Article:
Goodwill Gave Her a Second Chance

Sandra Collins is looking forward to April 7, 2017. Ten years ago, she was a drug addict. She was homeless and struggling to take care of her two teenage kids. She wanted a better life, but she was living in a place so darkened by addiction and abuse that she couldn’t find her way out. After losing the support of her friends and family, and getting arrested again, she was paired with a case manager at Goodwill. Thanks to the WorkFirst Community Jobs program and retail and life skills training from Goodwill, Collins has the healthy life she dreamed of. She’s been the manager at the Goodwill Olympia Outlet Store and Recycling Center for two years. She bought a house on the outskirts of Hilltop in Tacoma, and on April 7 she will have been clean for 10 years. When one of Collins’ employees is struggling to turn their own life around, she tells her story. “I think that’s the thing I love the most about my job now,” she said. “I’m in the business to change lives.”

A life of drugs
“(I was addicted to) meth. It had always been what I always did. I had always been involved in the drug life. Selling drugs, manufacturing drugs. I noticed my children were getting older, and it was getting harder to hide things.”

Motherhood as an addict
“(My kids and I) just kind of hopped around from house to house; I was taking them to different drug houses. I was tired of the life, but I had never known anything different. I didn’t know how to change.”

Tracking Sudafed
“January of 2007, they made it law that you had to show your ID to buy Sudafed, you know what I mean? So that made it harder for me to buy, so that’s when I said, ‘OK, I’m going to quit doing this.’ So I struggled from January to when I got clean in April.”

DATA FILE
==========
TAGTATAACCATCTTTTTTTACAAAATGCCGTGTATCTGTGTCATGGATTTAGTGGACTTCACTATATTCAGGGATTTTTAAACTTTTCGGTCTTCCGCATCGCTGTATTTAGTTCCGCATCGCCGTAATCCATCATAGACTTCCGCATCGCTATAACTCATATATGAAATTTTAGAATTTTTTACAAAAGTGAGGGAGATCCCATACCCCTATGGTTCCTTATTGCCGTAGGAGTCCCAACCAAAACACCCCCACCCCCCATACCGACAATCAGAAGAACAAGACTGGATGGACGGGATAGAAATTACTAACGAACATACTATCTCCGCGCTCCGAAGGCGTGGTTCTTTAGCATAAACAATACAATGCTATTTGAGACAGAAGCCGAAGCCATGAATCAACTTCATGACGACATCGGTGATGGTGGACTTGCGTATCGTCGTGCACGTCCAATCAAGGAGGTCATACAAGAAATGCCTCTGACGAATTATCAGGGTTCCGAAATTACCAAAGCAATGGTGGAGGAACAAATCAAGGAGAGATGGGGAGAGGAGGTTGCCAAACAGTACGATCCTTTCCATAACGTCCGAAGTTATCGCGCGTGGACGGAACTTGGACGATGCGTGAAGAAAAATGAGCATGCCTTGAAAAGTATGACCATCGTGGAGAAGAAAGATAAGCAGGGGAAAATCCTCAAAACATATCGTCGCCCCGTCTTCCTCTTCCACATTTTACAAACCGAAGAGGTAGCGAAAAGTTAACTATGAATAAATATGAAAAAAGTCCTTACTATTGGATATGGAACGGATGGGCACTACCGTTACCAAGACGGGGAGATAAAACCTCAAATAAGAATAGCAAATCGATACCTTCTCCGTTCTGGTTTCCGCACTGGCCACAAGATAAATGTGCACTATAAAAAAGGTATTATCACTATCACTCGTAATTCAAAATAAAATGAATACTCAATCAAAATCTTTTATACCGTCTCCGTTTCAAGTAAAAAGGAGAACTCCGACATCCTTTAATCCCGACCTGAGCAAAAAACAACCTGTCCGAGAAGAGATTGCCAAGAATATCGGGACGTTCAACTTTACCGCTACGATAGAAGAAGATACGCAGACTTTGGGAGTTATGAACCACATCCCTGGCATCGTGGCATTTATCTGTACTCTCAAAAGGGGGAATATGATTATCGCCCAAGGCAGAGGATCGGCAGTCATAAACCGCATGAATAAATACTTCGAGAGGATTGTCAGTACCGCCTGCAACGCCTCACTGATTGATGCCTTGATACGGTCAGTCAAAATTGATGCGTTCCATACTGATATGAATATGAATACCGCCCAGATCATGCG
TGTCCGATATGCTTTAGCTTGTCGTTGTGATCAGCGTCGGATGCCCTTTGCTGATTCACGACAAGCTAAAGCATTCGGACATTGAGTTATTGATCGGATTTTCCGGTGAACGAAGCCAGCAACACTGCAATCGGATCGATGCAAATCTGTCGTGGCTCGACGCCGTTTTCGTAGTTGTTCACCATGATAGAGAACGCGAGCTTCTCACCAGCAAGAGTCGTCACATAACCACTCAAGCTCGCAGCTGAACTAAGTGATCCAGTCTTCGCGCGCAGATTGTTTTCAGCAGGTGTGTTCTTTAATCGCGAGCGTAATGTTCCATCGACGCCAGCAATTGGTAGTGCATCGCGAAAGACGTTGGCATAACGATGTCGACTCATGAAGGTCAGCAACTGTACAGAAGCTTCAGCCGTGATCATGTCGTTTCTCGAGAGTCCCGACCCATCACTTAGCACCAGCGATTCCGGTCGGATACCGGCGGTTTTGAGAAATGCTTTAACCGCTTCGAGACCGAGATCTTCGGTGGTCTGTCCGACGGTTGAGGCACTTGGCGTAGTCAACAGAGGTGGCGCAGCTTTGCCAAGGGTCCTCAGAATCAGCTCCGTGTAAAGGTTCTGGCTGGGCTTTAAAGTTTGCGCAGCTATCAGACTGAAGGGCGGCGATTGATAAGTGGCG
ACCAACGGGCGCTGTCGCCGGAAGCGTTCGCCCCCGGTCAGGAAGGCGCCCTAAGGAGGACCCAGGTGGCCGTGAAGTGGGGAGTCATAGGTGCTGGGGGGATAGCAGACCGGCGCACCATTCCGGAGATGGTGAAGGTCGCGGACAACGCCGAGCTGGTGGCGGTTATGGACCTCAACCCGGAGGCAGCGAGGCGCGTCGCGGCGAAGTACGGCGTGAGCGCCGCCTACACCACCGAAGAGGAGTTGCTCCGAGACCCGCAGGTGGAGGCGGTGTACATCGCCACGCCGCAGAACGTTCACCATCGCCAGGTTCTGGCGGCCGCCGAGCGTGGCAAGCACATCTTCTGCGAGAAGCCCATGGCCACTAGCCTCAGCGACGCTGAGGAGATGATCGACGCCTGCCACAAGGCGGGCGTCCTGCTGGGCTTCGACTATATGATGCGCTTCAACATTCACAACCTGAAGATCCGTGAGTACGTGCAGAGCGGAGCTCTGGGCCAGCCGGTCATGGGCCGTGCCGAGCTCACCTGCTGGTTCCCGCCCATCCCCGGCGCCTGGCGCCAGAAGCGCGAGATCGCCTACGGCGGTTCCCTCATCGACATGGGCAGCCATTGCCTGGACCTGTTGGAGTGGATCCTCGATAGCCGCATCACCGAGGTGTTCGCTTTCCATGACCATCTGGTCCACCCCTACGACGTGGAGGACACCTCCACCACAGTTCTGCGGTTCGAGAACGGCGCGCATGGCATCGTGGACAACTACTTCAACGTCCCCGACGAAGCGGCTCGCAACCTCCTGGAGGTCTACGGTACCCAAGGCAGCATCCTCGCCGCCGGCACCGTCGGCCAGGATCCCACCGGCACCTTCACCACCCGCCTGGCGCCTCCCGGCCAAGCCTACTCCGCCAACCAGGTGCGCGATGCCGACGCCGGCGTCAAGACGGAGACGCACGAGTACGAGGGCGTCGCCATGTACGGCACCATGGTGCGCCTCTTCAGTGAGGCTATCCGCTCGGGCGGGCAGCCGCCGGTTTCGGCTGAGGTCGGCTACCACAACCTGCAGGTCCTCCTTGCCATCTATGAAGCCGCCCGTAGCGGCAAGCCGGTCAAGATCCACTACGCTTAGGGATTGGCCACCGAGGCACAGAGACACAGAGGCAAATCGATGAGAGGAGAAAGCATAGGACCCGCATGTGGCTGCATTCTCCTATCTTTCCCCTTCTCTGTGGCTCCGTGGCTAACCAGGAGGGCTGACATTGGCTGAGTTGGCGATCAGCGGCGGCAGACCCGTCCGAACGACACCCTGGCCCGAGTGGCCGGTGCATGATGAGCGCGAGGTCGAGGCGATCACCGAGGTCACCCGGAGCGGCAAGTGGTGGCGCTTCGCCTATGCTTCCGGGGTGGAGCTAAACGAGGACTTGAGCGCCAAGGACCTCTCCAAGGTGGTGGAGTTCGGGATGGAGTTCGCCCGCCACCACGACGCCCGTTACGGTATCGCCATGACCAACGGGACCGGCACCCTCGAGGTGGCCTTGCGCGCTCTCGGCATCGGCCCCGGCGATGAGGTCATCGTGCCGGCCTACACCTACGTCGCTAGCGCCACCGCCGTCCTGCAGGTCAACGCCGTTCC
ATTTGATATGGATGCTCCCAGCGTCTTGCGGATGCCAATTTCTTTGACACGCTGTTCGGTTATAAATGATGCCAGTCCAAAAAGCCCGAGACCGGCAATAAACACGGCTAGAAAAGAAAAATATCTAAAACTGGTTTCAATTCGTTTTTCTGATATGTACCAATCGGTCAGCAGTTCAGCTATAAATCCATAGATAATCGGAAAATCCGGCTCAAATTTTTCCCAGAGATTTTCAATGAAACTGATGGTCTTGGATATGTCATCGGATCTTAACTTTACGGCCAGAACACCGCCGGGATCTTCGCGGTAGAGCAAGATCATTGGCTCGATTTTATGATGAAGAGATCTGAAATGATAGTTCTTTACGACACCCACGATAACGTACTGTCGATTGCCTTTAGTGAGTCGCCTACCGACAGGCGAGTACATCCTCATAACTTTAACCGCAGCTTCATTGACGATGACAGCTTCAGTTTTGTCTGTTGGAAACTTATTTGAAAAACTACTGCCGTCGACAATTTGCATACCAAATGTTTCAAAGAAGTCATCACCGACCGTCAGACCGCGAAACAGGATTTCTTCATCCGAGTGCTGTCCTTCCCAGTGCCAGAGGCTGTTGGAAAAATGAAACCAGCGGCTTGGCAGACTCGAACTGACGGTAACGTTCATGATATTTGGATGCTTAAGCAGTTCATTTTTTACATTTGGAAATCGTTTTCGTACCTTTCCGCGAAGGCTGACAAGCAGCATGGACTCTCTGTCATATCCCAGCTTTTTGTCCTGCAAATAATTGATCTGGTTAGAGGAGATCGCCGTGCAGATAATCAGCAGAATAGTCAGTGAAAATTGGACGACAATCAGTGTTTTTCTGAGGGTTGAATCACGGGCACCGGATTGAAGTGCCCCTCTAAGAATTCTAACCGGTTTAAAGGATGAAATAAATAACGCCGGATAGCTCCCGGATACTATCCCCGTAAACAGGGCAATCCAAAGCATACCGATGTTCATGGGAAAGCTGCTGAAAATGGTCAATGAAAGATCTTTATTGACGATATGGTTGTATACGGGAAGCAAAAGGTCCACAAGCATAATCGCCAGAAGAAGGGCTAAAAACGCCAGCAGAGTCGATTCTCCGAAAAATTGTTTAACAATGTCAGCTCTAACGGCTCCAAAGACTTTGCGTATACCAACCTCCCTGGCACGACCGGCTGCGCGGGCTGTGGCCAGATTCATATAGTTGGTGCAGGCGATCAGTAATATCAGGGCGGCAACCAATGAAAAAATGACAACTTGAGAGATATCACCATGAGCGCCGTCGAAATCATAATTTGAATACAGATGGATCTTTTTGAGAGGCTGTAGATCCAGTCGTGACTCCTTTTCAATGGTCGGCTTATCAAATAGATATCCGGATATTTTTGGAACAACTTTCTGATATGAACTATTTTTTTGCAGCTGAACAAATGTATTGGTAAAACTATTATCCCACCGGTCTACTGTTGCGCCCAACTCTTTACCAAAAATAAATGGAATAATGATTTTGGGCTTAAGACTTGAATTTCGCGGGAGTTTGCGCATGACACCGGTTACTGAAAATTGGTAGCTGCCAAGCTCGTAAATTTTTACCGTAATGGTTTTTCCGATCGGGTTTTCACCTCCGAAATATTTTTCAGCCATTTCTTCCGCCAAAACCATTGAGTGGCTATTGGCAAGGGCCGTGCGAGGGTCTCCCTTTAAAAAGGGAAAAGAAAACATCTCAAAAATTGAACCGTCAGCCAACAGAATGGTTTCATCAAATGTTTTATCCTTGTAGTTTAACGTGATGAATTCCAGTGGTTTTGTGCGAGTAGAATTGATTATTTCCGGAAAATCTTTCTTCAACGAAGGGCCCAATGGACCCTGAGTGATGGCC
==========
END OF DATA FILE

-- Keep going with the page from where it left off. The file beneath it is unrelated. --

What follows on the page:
“I think that’s the thing I love the most about my job now, I’m in the business to change lives.”

Five pills
“I was living in my car with my dog (her kids were staying elsewhere). I had taken Seroquel — they’re like tranquilizers. So when I had been up for like three or four days and I just couldn’t fall asleep, I’d take a Seroquel. Well my car had broken down, so I pulled into the public library in Parkland and I just wanted to end my life. And I had like five pills in the glove box. And so, I was going to take them. The only reason I didn’t is because my dog was sitting next to me and if I died, I just had the vision of her starving to death and dying with me. I couldn’t be responsible for that.”

Pinhole of hope
“When I first came to the Goodwill, I was very broken from the relationship I had been in. I was in a nine-year relationship that was very (abusive), and I was very broken. To the point where I never looked up, I always looked down. I had acne all along the sides of my cheeks because of my hair always being on my face. I felt like ‘OK I want to change my life, but I don’t know how to do it.’”

The commute to Goodwill
“Every morning I had to wake up at like 4:30, walk a mile and a half to (the bus stop). I had to get on three buses. It was a three-hour commute, but I woke up and I did it every morning for the simple fact that when I walked into work, my coworkers were so happy to see me.”

Resisting addiction
“If the bus was 30 minutes late (my kids) were calling me, ‘Mom where are you, what are you doing?’ So I had that support. But yeah, constantly thinking about using and constantly thinking about going out and making a quick dollar was always on my mind.”

Tough love
“Every time I see (my case manager), I give her a big hug because if she had never been so pushy with me, I would have never got the help I needed.”

Helping with transparency
“I’m so open about my story not because I want attention, but because I want to inspire people who are in a dark place — whatever that place looks like — and give them hope and faith to know that you can change your life for the better and that there are people out there who have changed and have become successful.”

Accepting the past
“I am who I am. I’m not afraid of where I’ve come from. I’m not ashamed of it anymore.”

Managerial success
“My store has been open two years in February now. I have good success in my store. I have achieved all of my company metrics — which are your sales, your payroll — I’ve exceeded them every month. I’ve pulled out about $1.5 million a year out of my store.”

Why believe in second
chances?

“Because people change.”

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is the managing editor at South Sound magazine. Email her.
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